All this talk about twiddling bits might have you wondering how to print out the binary version of an integer variable. This is jumping ahead a bit, but there are classes in Java that mimic each of the built-in data types and supply some cool methods. The one we want is the Integer class, and the method is the static method toBinaryString, which takes an integer as input and outputs a string containing its binary or bitwise value. You might want to create your own static method named printBits in your own helper class that, in turn, uses this Integer method:

public static void printBits(String name, int x) 
 System.out.println(name + " == " + x + " == " +
 Integer.toBinaryString(x)); }

Calling this with the firstNum and secondNum variables you have seen so far gives the following output (note that leading-zero value bits are not printed):

firstNum == 14 == 1110 
secondNum == 12 == 1100

The inverse operator (~) is similar to the logical negation operator (!), but at the bit level. That is, it negates whatever the value is in each bit of the operand. So ones become zeros and zeros become ones. Imagine, for example, that the previous examples changes to this:

firstNum = ~firstNum; 
secondNum = ~secondNum;

You would get the following before and after results:

firstNum == '00000000 00000000 00000000 00001110' (before) 
secondNum == '00000000 00000000 00000000 00001100' (before) 
firstNum == '11111111 11111111 11111111 11110001' (after ~) 
secondNum == '11111111 11111111 11111111 11110011' (after ~)

Shift operators

The shift operators complete our discussion of bitwise operators. As you work with the bits that make up an integer number, some operations might require you to shift the bit values to the right or to the left. In Java, this operation is performed with the left bitwise shift operator, <<, and the right bitwise shift operator, >>. Listing 3.7 illustrates how these operators work.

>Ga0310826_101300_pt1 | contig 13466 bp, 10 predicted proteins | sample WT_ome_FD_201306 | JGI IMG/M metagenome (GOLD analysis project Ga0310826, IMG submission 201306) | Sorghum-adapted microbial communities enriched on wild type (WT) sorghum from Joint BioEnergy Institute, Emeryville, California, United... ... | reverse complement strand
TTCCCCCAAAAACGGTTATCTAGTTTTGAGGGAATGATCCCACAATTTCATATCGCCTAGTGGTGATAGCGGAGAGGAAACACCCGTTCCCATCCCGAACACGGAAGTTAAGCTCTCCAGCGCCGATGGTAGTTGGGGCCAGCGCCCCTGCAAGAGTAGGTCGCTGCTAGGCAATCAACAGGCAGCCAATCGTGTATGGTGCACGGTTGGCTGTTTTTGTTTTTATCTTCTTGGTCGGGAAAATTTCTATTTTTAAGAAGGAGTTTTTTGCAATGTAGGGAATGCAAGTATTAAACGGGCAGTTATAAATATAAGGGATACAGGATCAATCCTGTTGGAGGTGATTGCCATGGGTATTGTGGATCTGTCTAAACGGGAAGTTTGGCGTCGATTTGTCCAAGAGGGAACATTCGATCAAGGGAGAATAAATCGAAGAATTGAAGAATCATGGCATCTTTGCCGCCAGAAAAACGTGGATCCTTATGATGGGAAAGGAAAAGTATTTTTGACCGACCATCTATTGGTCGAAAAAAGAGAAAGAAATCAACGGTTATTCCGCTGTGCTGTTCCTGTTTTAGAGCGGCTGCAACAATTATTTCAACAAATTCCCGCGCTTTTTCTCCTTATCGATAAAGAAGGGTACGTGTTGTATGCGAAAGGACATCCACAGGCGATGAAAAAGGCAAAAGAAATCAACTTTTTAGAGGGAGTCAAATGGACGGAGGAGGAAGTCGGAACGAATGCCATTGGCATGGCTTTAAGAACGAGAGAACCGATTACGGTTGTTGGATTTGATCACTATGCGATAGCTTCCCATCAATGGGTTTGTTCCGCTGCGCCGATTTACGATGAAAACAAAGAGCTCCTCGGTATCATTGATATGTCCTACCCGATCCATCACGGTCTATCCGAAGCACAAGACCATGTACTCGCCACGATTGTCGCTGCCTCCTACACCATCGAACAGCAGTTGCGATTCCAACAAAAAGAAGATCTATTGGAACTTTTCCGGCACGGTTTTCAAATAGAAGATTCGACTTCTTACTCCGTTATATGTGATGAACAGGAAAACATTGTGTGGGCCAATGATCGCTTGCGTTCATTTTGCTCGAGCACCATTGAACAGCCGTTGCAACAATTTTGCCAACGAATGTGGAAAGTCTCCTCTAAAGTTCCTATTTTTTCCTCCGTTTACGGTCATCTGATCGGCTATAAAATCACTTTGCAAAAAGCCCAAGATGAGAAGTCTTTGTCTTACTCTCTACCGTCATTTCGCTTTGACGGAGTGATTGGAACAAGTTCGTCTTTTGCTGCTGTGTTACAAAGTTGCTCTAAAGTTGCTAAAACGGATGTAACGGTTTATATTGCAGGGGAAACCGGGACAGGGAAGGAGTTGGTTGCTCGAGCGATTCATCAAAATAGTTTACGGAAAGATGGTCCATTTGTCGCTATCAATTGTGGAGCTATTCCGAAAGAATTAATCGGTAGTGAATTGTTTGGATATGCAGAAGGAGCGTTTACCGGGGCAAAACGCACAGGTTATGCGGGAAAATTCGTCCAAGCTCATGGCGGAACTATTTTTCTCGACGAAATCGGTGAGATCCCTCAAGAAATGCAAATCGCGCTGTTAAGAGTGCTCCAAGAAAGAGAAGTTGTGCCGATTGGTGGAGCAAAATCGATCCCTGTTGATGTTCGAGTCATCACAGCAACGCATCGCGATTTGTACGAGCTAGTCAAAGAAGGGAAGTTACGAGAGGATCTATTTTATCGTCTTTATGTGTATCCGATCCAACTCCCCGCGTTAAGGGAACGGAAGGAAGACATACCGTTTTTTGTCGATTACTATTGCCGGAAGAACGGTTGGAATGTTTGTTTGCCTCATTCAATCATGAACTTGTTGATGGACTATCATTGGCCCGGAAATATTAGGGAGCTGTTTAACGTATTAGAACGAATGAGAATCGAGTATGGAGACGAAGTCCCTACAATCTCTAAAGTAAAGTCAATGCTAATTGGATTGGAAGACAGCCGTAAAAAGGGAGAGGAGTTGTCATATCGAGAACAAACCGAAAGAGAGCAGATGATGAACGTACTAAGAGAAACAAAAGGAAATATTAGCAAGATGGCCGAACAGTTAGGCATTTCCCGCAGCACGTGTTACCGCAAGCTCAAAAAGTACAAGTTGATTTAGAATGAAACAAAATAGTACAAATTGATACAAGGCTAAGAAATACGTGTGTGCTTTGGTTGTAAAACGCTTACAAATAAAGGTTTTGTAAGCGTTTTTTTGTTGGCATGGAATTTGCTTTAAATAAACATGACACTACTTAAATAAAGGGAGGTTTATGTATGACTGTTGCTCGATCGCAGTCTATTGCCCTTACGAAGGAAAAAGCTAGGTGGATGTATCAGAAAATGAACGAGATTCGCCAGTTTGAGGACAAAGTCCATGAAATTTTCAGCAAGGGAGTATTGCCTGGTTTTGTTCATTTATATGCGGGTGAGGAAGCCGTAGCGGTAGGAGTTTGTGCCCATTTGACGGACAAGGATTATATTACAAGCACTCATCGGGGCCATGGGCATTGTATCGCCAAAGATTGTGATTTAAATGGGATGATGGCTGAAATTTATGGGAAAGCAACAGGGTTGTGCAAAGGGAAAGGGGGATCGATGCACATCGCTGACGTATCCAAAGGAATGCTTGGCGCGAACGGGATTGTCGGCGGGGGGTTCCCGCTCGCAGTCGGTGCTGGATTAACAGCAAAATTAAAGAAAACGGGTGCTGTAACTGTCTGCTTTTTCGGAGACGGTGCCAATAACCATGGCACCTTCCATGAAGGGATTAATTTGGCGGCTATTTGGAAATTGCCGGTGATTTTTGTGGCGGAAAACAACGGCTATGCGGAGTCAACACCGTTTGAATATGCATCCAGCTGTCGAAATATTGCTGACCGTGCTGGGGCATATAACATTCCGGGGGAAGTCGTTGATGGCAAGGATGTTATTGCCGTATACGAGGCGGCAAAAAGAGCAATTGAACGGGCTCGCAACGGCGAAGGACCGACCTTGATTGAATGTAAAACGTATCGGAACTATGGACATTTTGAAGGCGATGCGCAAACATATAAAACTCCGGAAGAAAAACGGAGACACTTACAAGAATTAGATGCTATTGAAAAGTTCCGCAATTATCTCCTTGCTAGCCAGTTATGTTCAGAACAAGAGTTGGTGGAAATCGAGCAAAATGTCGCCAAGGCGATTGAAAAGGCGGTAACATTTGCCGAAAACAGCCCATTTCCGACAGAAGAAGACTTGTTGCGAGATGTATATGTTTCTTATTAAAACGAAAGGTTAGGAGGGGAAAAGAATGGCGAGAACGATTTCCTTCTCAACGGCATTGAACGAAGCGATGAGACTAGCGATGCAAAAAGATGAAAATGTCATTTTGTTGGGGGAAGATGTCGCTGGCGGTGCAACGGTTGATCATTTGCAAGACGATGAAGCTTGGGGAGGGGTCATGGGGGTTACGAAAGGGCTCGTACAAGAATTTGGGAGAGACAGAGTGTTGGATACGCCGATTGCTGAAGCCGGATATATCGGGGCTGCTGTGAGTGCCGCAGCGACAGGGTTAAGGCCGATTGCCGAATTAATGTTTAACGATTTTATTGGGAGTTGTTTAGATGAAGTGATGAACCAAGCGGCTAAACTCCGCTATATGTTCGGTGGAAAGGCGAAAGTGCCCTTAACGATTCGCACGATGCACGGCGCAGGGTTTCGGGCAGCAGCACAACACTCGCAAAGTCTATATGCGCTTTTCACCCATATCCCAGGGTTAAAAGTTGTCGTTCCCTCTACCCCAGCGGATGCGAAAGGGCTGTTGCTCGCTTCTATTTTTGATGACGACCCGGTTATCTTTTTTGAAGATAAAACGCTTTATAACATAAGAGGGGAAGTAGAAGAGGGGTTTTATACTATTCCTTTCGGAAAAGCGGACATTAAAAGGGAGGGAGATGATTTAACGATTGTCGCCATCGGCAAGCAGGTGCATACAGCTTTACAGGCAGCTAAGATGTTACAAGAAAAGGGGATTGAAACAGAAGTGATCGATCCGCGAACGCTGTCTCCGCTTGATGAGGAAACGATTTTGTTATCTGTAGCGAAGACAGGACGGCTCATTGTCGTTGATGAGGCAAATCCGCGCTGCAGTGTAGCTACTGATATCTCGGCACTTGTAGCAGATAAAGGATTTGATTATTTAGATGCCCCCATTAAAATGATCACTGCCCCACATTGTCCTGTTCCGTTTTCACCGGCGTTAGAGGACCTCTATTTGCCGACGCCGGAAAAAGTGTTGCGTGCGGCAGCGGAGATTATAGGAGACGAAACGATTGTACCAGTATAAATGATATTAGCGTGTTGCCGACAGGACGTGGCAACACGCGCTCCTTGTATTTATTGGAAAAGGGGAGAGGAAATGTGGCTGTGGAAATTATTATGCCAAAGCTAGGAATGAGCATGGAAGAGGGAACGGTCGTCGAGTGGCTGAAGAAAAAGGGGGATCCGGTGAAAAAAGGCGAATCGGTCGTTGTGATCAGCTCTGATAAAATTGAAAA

Listing 3.7: Shift Operators in Java

public class Shift 
 public static void main(String args[]) 
 int firstNum = 2; 
 int firstResult, 
 firstResult = (firstNum < 2); 
 System.out.println("The first result is : " + firstResult); 
 secondResult = (firstResult > 1); 
 System.out.println("The second result is : " + secondResult);

You start by initializing the variable firstNum to two. This is represented internally by the following sequence of bits, shown for firstNum:

firstNum == 2 == '00000000 00000000 00000000 00000010' 
firstResult == 8 == '00000000 00000000 00000000 00001000' 
secondResult == 4 == '00000000 00000000 00000000 00000100'

The first operation performed on the variable shifts it left twice. Then, you use the result from the first operation to shift right once. As a result, the internal representation for each of the variables firstResult and secondResult is as shown. Notice that shifting left is equivalent to multiplying by the corresponding power of two, and shifting right is equivalent to dividing by the corresponding power of two, with possible truncation in both cases. These operations are generally more efficient than using multiplication or division, however.

Unlike the inconsistencies found in some implementations of C and C++, Java always preserves the sign bit (the leftmost bit) after performing the right bitwise shift. To handle this situation, Java introduces a new bitwise operator, the shift-right operator, >>>. The difference between >>> and the other shift-right operator, >>, is that the >>> operator does not preserve the leftmost sign bit. In other words, the operator always sets the leftmost bit to zero.

After all this, keep in mind that all these bitwise operators are very rarely used in business applications!

Conditional operators